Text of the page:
Previously unissued until 1996, this trio session by pianist Bud Powell with bassist George Duvivier and drummer Art Taylor is better than his Verve recordings of the period if not quite up to the level of his earlier classic Blue Note dates. Actually it is a mystery how such excellent music could be unknown and go unreleased for so long. Powell performs 13 Charlie Parker compositions (including two versions of "Big Foot") and Dizzy Gillespie's "Salt Peanuts." Although there are some minor missteps, the music is quite enjoyable and generally hard-swinging with the more memorable performances including "Straw 'Nuff," "Yardbird Suite," "Confirmation" and "Ko Ko."
René Urtreger was only 20 years old and brand new to the jazz scene at the time of his debut recording, yet he was already making an impression. His tribute to Bud Powell finds him playing bop with some authority, covering some of the troubled genius' best compositions. Accompanied by bassist Benoit Quersin and drummer Jean-Louis Viale, Urtreger shows a tendency to tackle nearly everything at a moderate tempo, though it might have been that his rhythm section wasn't up to handling a faster pace. "So Sorry Please" is full of campy humor as Powell intended, though "Parisian Thoroughfare" would have benefited from a bit more risk-taking. Urtreger's two original works include the roller coaster "À la Bud" (which seems to be based on the chord changes of "Tea for Two") and the stunning ballad "Mercedes"…
An excellent companion to Classics' 1949-1950 Bud Powell title, this roundup of the bop pianist's early post-war sides gets top overview honors for its better balanced share of combo and trio sides. The first half is mostly taken up by an incredible 1946 session featuring Fats Navarro, Sonny Stitt, Kenny Dorham, and Kenny Clarke, with highlights including the Navarro originals "Webb City," "Fat Boy," and "Everything's Cool." For Powell fanatics, though, the eight trio sides will be the real attraction. Backed by first-tier boppers Max Roach and Curly Russell, Powell is at his fleet and innovative best on a mix of his own work ("Bud's Bubble"), some Monk ("Off Minor"), and a handful of choice covers ("I'll Remember April," "I Should Care"). A taste of possibly the most irrepressible and sophisticated bop on wax.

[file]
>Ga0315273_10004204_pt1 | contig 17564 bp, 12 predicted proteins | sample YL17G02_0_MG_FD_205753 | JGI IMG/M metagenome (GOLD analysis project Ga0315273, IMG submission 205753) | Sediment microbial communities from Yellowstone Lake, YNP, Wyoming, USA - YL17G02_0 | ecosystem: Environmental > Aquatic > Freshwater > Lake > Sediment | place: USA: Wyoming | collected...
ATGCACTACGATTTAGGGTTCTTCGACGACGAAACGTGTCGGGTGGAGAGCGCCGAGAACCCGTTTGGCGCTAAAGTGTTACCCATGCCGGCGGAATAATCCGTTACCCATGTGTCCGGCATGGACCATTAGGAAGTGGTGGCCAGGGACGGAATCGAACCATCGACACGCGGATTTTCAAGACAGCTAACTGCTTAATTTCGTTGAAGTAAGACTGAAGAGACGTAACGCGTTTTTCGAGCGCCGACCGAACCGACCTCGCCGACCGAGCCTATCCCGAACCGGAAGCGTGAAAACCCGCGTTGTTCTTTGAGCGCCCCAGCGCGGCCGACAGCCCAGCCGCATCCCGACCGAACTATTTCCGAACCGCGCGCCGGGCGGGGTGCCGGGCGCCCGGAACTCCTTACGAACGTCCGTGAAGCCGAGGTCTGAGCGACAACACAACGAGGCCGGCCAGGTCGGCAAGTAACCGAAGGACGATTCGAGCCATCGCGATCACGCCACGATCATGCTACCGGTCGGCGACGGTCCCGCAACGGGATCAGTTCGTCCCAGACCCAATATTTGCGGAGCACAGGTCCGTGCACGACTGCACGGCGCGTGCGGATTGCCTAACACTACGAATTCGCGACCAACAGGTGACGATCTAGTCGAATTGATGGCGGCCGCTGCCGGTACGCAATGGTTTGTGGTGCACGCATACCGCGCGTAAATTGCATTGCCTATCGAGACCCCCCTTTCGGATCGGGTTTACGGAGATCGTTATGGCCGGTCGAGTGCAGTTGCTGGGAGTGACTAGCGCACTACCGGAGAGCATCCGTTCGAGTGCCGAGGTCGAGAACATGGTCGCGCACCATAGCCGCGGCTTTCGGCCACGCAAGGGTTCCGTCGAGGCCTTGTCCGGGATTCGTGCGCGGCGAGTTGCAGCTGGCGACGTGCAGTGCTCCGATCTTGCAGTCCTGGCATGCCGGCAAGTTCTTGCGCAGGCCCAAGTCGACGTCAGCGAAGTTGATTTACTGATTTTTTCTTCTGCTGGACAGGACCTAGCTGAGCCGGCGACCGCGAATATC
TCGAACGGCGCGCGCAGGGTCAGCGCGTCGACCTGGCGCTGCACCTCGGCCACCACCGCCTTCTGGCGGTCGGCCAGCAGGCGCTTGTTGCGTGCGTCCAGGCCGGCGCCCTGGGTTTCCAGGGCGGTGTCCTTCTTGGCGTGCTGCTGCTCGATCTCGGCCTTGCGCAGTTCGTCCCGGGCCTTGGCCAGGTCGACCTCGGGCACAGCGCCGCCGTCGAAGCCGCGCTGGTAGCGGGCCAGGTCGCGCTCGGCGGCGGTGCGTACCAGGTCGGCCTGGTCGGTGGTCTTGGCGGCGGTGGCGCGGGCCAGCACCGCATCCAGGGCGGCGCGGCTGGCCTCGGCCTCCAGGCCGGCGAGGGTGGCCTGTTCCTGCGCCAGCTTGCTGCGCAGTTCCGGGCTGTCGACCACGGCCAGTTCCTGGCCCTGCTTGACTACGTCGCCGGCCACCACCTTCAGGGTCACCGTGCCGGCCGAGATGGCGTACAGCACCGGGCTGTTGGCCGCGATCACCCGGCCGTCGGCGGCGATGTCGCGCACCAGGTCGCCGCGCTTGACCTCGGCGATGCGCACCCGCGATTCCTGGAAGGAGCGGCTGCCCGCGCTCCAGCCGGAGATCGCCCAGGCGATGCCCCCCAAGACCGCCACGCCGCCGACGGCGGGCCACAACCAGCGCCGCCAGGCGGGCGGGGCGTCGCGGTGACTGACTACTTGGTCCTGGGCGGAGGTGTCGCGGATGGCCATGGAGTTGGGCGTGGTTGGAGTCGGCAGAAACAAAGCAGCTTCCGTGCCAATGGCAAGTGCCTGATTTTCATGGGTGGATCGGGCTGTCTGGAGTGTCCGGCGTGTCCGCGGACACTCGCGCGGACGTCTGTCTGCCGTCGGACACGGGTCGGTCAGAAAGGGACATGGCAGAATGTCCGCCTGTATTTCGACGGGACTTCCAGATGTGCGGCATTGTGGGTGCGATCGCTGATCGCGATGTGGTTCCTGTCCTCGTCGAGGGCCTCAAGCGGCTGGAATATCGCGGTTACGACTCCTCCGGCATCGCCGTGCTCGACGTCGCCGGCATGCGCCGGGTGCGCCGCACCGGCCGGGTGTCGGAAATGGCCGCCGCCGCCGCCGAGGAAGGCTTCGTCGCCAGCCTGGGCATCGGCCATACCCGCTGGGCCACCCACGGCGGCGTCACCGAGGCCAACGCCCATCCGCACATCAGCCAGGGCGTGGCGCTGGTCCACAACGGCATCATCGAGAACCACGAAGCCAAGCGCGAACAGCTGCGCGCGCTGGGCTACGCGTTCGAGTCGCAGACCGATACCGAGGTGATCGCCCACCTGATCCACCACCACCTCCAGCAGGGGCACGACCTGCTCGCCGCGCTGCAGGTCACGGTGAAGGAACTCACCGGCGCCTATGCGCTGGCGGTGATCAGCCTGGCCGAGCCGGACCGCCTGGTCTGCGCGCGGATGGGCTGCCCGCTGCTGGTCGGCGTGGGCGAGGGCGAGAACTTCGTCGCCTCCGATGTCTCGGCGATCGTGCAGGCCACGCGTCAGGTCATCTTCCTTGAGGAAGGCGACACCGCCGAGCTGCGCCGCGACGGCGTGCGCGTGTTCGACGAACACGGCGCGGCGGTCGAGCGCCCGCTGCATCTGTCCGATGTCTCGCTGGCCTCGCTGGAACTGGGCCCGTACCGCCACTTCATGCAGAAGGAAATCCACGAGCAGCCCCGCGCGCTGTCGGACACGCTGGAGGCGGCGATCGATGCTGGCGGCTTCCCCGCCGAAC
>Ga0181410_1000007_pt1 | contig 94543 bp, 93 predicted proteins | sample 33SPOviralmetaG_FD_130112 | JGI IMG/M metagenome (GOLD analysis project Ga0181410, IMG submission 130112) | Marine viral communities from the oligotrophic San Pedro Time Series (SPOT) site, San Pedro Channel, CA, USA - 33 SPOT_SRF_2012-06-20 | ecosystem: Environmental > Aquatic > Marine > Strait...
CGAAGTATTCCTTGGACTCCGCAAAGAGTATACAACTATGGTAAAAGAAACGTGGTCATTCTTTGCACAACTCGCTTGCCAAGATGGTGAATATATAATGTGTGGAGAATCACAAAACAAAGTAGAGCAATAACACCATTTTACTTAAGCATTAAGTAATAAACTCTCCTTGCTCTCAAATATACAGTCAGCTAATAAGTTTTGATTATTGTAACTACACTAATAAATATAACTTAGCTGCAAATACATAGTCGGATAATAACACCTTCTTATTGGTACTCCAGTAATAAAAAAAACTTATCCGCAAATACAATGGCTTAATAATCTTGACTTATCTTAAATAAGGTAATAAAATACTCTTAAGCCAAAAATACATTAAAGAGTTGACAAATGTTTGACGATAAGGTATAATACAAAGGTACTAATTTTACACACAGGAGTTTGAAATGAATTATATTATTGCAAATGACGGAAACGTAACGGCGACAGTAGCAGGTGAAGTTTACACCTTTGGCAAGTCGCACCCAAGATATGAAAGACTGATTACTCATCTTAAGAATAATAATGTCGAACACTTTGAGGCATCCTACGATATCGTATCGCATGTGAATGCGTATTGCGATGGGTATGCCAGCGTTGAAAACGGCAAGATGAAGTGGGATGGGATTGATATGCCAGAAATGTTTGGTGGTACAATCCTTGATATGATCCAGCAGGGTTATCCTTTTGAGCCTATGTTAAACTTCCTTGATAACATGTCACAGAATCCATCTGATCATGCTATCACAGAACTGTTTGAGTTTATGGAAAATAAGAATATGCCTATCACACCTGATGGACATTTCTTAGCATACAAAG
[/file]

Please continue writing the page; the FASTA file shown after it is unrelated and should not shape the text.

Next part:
This CD reissue is one of the most rewarding Bud Powell recordings to come from his period in France. Powell (along with bassist Pierre Michelot and drummer Kenny Clarke) explores four of Thelonious Monk's tunes, Earl Bostic's "No Name Blues" and the standard "There Will Never Be Another You" but it is the final two numbers ("I Ain't Foolin'" and "Squatty") which really find the bop master at his most spirited and swinging. This very rewarding CD releases for the first time the alternate take (a faster rendition without a clear melody) of "Squatty," a song that (based on its original version) deserves to be revived. One oddity: the applause heard throughout this release was added on later because this was actually a studio album.
In the bebop revolution of the 1940’s, as Charlie Parker was the leading voice of the alto saxophone, so was Bud Powell the leading voice of the piano. Recorded in 1956 (before his Paris sojourn), the long-unavailable Blues in the Closet features Powell’s lightning-fast runs and nimble keyboard navigations on a set of originals and well-chosen standards. He is accompanied by Osie Johnson, a solid mainstream drummer, and the dean of jazz bassists, Ray Brown. A must for Powell fans and bop devotees.
With this subtly provocative solo recital, Ted Rosenthal merges three very different streams of piano history, putting his personal stamp on all of them. He pays homage to Bill Evans with "I Loves You Porgy," "Turn out the Stars," and "Waltz for Debby," playing the last in 5/4 but reverting to 4/4 only on his second solo chorus. The Bud Powell portion is more extensive, consisting of "Tempus Fugit," "Wail," "I'll Keep Loving You," "Celia," "Parisian Thoroughfare," and, in another 5/4 interpretation, the closing "Tea for Two." Last but not least, Rosenthal unveils his improvisational approach to Beethoven with the latter two movements of the "Pathetique" sonata, as well as the third movement of "Opus 109," which inspires a full nine minutes of spirited invention. In Rosenthal's hands all this music sounds as though it sprang from the same muse, and that's the sign of a skilled, imaginative artist.
This album features trio performances by pianist Bud Powell, bassist Charles Mingus and drummer Roy Haynes that were recorded live at a Washington D.C. club; they were released for the first time in 1982. Powell is in consistently exciting form (this was one of his good nights) and the musicians sound inspired and creative during the set of bop-oriented standards. This recording concludes with a couple of excerpts from Bud Powell interviews held in 1963, giving listeners a rare chance to hear his voice.